An archival test and field performance database could inform system developers as to the capabilities of components that had been used in fielded systems. Such a database could be extremely useful for requirements setting for future related systems. Furthermore, by capturing field
3Key among them are (1) Recommendation 3.3 in National Research Council (1998:49); Recommendation 2 in National Research Council (2003:3); National Research Council (2004:61); and Recommendation 6 in National Research Council (2006:37).
performance data, test scenarios can be selected to determine whether problems in a previously released system had been addressed in the most recent stage of development. Such a database could also help answer very broad questions about which development practices are most effective, cost impacts and trajectories, and what can be done to reduce development and acquisition costs. A key example is whether additional testing in development reduces life-cycle costs.
Such a database, if it included data on the performance of fielded systems, could support analyses similar to those of warranty systems in the commercial world. As Gilmore (2010) notes, DOD spends a substantial amount of its acquisition budget on operations and support. For example, for ground combat systems, the cost is 73 percent. A key driver of this cost is the poor reliability performance of the system and the resulting costs for replacement parts. A data archive could support analysis to control and manage a considerable fraction of operations and support costs by revealing and quickly fixing system deficiencies through a failure mode, effects, and criticality analysis, and a failure reporting, analysis, and corrective action system supported by such data collection.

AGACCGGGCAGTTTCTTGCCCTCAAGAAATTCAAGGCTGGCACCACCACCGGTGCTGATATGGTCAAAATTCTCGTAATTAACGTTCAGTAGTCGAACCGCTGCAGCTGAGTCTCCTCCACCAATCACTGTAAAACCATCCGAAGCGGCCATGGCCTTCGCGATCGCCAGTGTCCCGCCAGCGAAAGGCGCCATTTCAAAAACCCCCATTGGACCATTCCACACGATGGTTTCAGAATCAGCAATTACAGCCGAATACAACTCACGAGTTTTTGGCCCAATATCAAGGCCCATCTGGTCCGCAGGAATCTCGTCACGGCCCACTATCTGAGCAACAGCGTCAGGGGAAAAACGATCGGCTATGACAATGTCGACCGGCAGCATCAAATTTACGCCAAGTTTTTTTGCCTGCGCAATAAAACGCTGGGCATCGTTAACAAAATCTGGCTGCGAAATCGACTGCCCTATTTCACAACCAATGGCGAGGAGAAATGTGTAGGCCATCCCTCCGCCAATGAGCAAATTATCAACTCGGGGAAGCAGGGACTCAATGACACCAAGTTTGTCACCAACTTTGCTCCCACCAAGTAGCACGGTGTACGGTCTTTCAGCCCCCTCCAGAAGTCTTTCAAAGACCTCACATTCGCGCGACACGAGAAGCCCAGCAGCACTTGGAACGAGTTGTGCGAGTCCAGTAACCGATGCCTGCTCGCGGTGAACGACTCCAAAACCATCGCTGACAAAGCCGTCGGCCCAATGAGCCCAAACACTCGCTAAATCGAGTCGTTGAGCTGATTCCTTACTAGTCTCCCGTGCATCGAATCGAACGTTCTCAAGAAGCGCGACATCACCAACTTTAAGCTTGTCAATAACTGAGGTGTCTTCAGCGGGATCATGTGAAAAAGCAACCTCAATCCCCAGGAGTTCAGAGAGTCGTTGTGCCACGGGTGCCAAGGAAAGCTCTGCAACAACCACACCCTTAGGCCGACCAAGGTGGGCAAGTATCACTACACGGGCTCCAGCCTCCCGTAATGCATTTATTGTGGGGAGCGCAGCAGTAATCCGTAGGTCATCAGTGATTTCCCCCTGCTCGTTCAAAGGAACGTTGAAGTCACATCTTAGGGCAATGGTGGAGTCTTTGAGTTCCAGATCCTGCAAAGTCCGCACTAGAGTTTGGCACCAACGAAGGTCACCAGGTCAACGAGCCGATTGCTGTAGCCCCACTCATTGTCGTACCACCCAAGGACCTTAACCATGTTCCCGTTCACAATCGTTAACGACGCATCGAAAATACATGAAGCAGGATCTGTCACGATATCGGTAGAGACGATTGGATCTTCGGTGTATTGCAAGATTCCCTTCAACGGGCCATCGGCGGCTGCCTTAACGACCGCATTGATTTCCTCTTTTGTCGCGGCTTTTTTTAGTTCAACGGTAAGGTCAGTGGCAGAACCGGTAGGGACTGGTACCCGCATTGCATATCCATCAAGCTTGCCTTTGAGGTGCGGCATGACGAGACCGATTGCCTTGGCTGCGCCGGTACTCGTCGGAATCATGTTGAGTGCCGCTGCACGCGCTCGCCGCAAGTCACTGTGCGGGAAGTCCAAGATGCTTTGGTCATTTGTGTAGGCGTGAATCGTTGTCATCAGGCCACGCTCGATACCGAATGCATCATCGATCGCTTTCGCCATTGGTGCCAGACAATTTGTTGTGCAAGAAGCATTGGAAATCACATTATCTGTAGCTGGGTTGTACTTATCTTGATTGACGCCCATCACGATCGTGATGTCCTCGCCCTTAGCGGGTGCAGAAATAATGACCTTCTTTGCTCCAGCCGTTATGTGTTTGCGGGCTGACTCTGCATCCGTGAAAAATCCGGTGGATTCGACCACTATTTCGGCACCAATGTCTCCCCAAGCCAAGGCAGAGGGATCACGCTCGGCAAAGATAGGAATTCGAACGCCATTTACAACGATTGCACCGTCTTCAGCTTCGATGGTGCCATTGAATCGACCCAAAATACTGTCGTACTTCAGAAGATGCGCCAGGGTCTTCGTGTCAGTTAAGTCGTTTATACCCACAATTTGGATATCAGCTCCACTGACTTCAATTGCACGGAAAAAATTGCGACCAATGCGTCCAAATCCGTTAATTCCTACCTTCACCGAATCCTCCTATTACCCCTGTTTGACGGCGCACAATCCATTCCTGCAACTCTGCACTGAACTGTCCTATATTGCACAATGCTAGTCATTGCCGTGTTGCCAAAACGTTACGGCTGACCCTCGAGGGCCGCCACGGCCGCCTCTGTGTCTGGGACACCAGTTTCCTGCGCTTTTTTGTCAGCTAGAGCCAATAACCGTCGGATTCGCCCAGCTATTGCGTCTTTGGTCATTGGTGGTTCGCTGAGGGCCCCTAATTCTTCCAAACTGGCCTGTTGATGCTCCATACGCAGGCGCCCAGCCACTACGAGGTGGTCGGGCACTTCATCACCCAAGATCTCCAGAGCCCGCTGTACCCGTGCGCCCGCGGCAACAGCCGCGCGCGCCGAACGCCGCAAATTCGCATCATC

This database would need to be easily accessible by program managers and testers. It is important for everyone to work from the same database so that requirements, specifications, and later assertions of reliability and effectiveness based on archived test results and results from modeling and simulation can be compared and contrasted. The speakers at the workshop insisted that developers in industry know the historical performance of components or subsystems that are included in the system in question, and so they can then anticipate problems in development and work to prevent them. Therefore, it is extremely important to also include contractor test results in such an archive, since that is the only way the full history of performance can be represented.